Here’s where you check your bulky stuff, if you didn’t leave it in the car. There’s a list of stuff you can’t bring to the deck. My guess it’s because bulky purses, musical instruments, dogs, and vuvuzelas (yes, they actually specify “no vuvuzelas”) take up precious space in the elevator. Self-brought food and beverages are also prohibited.
We happened to arrive at a good time. It wasn’t crowded at about 1:00pm, so we were able to just walk in, buy tickets, and go. Before you take the elevator up, be sure to use the restroom if you need to. There isn’t one at the observation deck.
Below are some photos I got from today’s visit.
The conference area, where you can watch an ad about the tower and the city of Rottweil. I must admit, it kind of made me decide to go there for lunch instead of eating at the snack bar by the tower. Rottweil is adorable!
This is what the deck looks like. There is no roof, so when the weather is bad, they close it.
Need to pee? Go before you ride up the shaft. The toilets are on the ground floor.
We got to the tower at just the right time. We did not have to wait in line, but when we left, a large group was in the queue.
Small snack bar in the parking lot. There’s also a tiny souvenir hut, where they have everything from sparkling wine to aprons featuring the tower.
My attempt to get the whole tower close up. It was pretty much impossible. It really is massive.
As you can see, there’s a glare on some of my pictures. Unfortunately, there’s no way to avoid that, as the whole area is glassed in. I did try hard not to catch my reflection in any of the shots. That would have spoiled everything!
After we finished at the tower, we headed into lovely, charming Rottweil, the very same town from where the famous dogs hail. There are tributes to the dogs scattered around the town, along with a couple more museums, some good shopping and an array of restaurants. Plan better than we did. We arrived at just about the time most of them closed for their pause and ended up having pizza at a cafe.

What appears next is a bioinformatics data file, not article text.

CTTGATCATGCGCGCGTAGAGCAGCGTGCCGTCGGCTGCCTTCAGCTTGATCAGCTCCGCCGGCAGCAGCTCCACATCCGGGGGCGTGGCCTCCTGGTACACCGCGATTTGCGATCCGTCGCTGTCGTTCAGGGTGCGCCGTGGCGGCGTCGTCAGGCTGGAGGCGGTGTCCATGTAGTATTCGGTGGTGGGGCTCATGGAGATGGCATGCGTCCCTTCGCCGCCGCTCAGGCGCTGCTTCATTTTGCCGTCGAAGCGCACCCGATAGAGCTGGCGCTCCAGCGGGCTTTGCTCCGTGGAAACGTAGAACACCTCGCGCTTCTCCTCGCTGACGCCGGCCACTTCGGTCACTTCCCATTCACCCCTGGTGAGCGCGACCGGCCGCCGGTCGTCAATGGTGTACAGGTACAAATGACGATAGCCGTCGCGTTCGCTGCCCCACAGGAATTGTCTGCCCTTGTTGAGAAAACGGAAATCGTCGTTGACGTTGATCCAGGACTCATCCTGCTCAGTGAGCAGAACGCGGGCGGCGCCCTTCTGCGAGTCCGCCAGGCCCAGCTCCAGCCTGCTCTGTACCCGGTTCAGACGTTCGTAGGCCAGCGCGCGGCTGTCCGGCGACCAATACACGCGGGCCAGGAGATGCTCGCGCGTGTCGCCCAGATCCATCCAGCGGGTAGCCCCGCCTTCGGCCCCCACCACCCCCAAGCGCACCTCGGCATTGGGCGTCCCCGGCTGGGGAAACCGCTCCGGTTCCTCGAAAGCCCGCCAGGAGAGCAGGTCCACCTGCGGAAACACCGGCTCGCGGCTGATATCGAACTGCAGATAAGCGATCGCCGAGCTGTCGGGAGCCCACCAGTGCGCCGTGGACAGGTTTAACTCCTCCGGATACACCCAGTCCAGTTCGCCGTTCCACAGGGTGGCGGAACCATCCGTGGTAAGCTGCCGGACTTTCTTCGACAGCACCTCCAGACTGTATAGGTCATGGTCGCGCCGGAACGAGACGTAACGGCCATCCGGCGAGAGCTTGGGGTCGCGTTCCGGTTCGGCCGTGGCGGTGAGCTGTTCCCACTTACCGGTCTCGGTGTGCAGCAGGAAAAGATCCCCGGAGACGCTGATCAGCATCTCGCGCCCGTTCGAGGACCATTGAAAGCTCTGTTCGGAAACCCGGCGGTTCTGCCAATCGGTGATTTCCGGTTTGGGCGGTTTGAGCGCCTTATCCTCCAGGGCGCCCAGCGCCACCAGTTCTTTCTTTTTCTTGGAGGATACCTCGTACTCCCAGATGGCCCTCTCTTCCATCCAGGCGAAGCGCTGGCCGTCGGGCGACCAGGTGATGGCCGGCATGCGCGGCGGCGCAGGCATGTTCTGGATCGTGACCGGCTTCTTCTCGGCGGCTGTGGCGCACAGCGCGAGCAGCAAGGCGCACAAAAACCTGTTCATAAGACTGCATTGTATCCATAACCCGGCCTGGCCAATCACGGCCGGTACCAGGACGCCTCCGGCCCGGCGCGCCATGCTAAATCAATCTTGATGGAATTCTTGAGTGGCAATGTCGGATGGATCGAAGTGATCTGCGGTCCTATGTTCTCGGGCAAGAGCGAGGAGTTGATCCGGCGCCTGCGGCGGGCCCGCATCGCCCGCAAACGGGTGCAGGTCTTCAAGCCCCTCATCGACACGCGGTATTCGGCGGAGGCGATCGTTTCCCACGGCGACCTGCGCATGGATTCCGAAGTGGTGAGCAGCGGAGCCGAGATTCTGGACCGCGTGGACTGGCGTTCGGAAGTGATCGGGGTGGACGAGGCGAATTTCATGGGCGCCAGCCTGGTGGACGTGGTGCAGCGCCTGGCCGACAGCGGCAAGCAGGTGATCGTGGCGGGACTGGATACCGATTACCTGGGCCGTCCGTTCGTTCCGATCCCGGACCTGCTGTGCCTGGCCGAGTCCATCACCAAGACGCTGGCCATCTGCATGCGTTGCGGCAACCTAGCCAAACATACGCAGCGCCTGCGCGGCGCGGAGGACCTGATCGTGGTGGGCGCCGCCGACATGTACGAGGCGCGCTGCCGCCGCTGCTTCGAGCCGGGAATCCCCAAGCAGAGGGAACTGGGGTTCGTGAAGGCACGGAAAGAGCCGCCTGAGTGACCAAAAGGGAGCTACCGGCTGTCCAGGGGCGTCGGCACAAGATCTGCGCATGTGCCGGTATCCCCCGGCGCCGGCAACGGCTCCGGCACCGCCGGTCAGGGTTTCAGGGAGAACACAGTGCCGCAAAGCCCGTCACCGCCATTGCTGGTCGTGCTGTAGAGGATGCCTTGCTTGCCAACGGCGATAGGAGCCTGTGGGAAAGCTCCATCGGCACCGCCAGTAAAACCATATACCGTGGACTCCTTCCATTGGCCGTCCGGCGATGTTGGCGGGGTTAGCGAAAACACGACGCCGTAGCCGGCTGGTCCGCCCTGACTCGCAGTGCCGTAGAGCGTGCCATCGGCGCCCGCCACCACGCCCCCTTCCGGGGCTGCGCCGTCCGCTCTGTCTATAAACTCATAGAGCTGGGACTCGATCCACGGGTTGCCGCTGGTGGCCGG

We also got snagged by a guy collecting donations for the World Wildlife Fund. Actually, the guy snagged Bill. I think I was giving off bitch vibes, because he dragged Bill away while I continued to take photos. Although I wouldn’t mind giving a cash donation to that cause, this was one of those deals where they want a monthly bankdraft. I wrote about my run in with another charity, Die Johanniter, last winter. Apparently, this is a common way to collect donations in Germany and it’s highly annoying. Fortunately, Bill was not hooked into a monthly contribution. I got more photos, which I’m sharing below.
As you come into lovely Rottweil. We managed to find free street parking (after 2:30pm on Saturdays).
These are all around the downtown.
These fountains were everywhere, too.
We walked down an alley looking for a restaurant. We were unlucky in our search, but I did get some beautiful shots of the valley and the tower in the distance.
There was a wedding going on today, so I didn’t hang around to take too many photos.
We had lunch at Onkel Rudi’s, which is a bar/cafe on the main drag. It had a nice outdoor area and was offering small pizzas and flammkuechen. It wasn’t much, but it did the trick of chasing away my resting bitch face.
Bill had the Pizza Diablo, which came with salami, red peppers, and green peppers. I liked his better than mine…
Pizza Mozzarella… it’s cheese, sauce, and red peppers.
Service at Onkel Rudi’s was good and the price was right. Each pizza was 5,50 euros and our total bill was about 18 euros. They only had three types of pizza and one type of flammkuechen, but I liked that the pizzas really were single sized. And they were fine for lunch. Next time we visit Rottweil, we’ll get there earlier. There is more to see there, including several beautiful churches and another tower.
I would absolutely recommend Rottweil for a day trip. It’s probably about a 90 minute drive from Stuttgart, less if you’re further south, like we are. It’s basically a straight shot down A81 and really has a different feel than some of the other local towns. You could probably fill up most of the day here if you plan right. Visit the Welt der Kristalle in Dietingen, visit the Testturm, have lunch, hit a couple of the museums in the town– there’s a city museum and a toy and puppet museum that I noticed. By that point, you might be ready to brave the traffic back toward Stuttgart. I say give it a shot!